The other night, I found myself lamenting the fact that the trailers for The Losers (a movie I have not yet seen) feature a scene in which a bespectacled Chris Evans points his fingers at two assailants, pulls the pretend trigger and says, “Pow!”
The result is that the two men fall down dead courtesy of very real bullets supplied by a sniper hidden across the way. It was clever and stylish and, even though I have read the comic book and knew about the scene, I felt that including it in the trailer diminished the impact of what was likely to be the movie’s most memorable moment.
In response, Unwinnable contributor Jen Sisco replied, “Yea, but you don’t even know who he was two seconds before that scene happens. You don’t know anything about how they got into that situation. You have no idea how awesome that scene really is.”
And she was absolutely right.
Put another way – I was complaining that the trailer had somehow spoiled a moment in the movie for me. What Jen correctly pointed out was that I had not yet experienced that scene within the context of the movie’s own unique fictional space. It was the context that gave the scene its impact, not the mere execution.
So then, why do we bother getting bent out of shape about spoilers? Does knowing parts of a plot truly diminish the experience a story can deliver?
There are only so many stories to tell. I’ve mentioned elsewhere that Georges Polti distilled thousands of years of storytelling down to just 36 archetypal dramatic situations (in a book he very cleverly entitled The 36 Dramatic Situations). We continue to tell those 36 stories after all this time and find them compelling because of something other than plot, or else we’d have long ago given up out of boredom.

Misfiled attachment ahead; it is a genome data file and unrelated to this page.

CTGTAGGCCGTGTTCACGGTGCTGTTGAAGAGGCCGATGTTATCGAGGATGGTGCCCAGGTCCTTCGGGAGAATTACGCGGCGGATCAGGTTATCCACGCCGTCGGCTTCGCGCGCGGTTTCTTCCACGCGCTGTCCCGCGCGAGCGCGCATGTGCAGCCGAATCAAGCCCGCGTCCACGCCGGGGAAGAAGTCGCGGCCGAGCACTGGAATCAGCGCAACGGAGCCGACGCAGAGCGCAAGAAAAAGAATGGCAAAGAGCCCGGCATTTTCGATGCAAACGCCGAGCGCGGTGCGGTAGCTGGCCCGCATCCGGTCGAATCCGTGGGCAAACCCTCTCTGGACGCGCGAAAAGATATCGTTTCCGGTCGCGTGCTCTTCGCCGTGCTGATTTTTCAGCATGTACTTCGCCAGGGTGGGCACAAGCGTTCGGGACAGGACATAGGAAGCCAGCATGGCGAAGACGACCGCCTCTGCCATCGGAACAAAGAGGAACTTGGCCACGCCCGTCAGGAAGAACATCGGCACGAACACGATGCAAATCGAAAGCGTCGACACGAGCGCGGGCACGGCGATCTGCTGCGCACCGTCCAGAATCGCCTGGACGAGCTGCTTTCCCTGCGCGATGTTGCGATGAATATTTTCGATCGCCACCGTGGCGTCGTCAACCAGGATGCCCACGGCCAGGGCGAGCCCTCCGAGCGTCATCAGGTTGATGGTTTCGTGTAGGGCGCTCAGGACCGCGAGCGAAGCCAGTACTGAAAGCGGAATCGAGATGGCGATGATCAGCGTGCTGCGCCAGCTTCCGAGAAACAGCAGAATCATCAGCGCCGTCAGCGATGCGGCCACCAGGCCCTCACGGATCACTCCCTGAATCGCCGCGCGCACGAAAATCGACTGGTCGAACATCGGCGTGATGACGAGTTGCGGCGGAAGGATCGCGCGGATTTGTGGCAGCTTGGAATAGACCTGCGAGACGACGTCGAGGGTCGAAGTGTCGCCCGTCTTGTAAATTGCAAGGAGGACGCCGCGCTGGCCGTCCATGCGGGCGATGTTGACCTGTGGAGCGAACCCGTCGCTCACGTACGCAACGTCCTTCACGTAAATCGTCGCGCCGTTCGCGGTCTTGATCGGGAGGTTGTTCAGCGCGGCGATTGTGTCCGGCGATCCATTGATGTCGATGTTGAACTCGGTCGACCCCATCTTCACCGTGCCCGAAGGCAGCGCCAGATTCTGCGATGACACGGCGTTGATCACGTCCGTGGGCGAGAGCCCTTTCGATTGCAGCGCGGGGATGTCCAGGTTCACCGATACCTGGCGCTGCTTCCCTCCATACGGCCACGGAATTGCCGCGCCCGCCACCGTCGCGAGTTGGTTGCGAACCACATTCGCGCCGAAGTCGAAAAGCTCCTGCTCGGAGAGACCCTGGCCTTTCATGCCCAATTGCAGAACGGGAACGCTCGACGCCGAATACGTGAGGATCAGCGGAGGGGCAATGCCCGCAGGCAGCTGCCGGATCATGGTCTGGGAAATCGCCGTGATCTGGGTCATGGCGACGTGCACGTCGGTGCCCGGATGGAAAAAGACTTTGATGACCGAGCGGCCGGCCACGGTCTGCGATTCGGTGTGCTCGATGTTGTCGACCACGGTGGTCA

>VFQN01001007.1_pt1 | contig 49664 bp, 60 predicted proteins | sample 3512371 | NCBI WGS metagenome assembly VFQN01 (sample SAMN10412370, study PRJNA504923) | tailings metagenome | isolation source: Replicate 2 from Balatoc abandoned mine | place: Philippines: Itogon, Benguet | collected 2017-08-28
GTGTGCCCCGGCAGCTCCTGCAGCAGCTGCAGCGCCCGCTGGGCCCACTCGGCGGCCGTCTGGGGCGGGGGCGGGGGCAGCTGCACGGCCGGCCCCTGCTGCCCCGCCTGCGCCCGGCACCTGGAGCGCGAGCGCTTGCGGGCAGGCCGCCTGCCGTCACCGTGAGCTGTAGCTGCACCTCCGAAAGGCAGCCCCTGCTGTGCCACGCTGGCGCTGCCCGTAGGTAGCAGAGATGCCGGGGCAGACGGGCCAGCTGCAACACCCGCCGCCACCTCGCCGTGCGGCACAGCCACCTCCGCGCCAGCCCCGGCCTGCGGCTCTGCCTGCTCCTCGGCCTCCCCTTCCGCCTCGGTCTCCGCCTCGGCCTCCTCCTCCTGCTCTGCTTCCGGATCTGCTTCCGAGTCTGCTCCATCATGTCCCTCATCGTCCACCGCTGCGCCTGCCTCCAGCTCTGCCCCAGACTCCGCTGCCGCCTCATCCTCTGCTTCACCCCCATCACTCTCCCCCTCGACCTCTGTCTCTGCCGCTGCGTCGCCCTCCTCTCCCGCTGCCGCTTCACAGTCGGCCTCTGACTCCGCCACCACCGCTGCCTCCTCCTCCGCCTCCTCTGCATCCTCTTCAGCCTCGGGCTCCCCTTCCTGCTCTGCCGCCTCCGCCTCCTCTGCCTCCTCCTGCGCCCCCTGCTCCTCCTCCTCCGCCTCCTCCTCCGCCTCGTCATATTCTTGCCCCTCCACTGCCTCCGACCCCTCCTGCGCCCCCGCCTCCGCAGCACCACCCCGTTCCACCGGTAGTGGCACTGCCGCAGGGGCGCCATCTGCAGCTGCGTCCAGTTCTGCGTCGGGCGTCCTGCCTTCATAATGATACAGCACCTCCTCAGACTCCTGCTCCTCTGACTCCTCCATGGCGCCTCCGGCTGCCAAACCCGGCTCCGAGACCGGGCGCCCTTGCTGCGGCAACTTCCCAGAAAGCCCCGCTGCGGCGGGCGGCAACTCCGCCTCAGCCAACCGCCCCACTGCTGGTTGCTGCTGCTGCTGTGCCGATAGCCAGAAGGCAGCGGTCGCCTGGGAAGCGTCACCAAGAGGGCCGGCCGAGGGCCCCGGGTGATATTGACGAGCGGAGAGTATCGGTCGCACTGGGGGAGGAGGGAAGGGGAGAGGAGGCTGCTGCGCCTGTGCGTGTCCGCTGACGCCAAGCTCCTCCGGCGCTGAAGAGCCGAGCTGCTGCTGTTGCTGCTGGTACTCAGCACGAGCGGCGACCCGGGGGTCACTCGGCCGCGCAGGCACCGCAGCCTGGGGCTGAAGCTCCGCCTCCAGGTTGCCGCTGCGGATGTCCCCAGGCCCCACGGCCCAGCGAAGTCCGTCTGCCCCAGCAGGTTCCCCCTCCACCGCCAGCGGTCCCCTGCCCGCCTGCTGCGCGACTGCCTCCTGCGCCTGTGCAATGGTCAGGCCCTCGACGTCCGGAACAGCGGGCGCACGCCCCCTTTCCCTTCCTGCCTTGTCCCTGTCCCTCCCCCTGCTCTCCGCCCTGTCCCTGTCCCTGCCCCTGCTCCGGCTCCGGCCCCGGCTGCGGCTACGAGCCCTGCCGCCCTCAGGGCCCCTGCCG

Spoilers are generally concerned with the broad strokes of a plot and its twists, but because there are so very few plots, on some level, we already know what is going to happen. Even if we didn’t, it doesn’t matter because we actually derive pleasure from something else in the story – be it characterization, well wrought prose, a well constructed camera shot or what have you.
Nowhere is this more obviously on display than in videogames.
Story is important to me when I play a videogame, but so is the interplay between a variety of other factors such as characterization, personal connection, art direction, gameplay, atmosphere, etc. Most of those things become exponentially more important the more I interact with a game. The more they react in meaningful ways to my decisions, the bigger the impact and the better the game – at least in my estimation.
While a good story is important, the specific plot points tend not to be. In fact, the bigger the plot point, the more it has to be a fixed point in the narrative, immune to my decision making and therefore more divorced from the interactivity that makes videogames special.
Take my beloved Mass Effect, for instance. The Citadel, a space station at the center of the universe and the source of all interstellar travel, was actually built by the evil Reapers as a trap to lure sentient races to their doom. The fact that the Citadel is a trap is set in stone from the moment I start playing right up to the moment the truth is revealed. None of my decisions can alter that fact. And while I just spoiled what is arguably the big twist of the story, I have in no way diluted the most enjoyable, memorable parts of the game, namely interacting with your crew, forming meaningful relationships with them and making the difficult decisions that impact on their fictional lives.
Try as I might, I could never spoil those things for you, because they are built, first and foremost, out of your own experiences and that makes them unique.